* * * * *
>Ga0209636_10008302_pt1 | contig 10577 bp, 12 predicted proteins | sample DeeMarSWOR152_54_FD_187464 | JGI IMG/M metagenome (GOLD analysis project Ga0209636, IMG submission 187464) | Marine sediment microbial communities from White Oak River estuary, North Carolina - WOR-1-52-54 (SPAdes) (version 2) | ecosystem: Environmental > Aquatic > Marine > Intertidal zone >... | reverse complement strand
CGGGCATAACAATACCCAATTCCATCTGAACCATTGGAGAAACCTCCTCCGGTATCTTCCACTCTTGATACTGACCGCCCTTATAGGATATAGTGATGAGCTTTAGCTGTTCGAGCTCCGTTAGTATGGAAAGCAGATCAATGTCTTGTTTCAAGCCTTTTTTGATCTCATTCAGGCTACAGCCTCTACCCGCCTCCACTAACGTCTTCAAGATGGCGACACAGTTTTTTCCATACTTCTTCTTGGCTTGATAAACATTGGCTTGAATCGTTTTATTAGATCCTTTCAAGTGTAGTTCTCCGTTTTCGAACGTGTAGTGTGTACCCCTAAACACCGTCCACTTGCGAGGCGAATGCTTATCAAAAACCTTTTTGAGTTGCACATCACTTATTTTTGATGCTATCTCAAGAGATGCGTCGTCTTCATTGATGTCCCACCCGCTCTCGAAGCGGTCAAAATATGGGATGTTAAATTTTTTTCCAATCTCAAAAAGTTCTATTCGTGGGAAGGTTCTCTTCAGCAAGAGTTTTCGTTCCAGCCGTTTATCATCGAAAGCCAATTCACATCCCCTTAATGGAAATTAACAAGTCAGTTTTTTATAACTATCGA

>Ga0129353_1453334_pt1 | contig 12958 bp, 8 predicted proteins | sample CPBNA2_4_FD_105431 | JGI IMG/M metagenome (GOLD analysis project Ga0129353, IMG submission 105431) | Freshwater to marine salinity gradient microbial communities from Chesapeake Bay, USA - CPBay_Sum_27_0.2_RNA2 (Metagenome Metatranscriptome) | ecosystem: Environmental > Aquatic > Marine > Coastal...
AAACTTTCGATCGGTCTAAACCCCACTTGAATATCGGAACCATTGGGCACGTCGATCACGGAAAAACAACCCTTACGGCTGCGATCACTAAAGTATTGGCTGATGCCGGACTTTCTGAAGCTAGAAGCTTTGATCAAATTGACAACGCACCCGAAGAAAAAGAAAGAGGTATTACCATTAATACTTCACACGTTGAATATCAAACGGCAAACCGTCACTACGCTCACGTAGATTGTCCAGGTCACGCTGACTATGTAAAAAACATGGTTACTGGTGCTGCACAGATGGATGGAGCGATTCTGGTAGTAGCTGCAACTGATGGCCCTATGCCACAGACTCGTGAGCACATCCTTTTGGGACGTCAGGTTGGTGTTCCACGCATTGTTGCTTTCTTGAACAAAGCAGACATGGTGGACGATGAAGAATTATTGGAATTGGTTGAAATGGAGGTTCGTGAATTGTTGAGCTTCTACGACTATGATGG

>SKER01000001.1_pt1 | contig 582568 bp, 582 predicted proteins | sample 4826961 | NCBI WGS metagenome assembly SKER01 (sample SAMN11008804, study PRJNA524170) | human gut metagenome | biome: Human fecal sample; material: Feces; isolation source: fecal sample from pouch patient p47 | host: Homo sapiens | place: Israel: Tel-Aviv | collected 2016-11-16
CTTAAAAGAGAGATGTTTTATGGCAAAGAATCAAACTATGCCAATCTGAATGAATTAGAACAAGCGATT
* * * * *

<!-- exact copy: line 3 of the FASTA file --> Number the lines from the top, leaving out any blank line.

>Ga0129353_1453334_pt1 | contig 12958 bp, 8 predicted proteins | sample CPBNA2_4_FD_105431 | JGI IMG/M metagenome (GOLD analysis project Ga0129353, IMG submission 105431) | Freshwater to marine salinity gradient microbial communities from Chesapeake Bay, USA - CPBay_Sum_27_0.2_RNA2 (Metagenome Metatranscriptome) | ecosystem: Environmental > Aquatic > Marine > Coastal...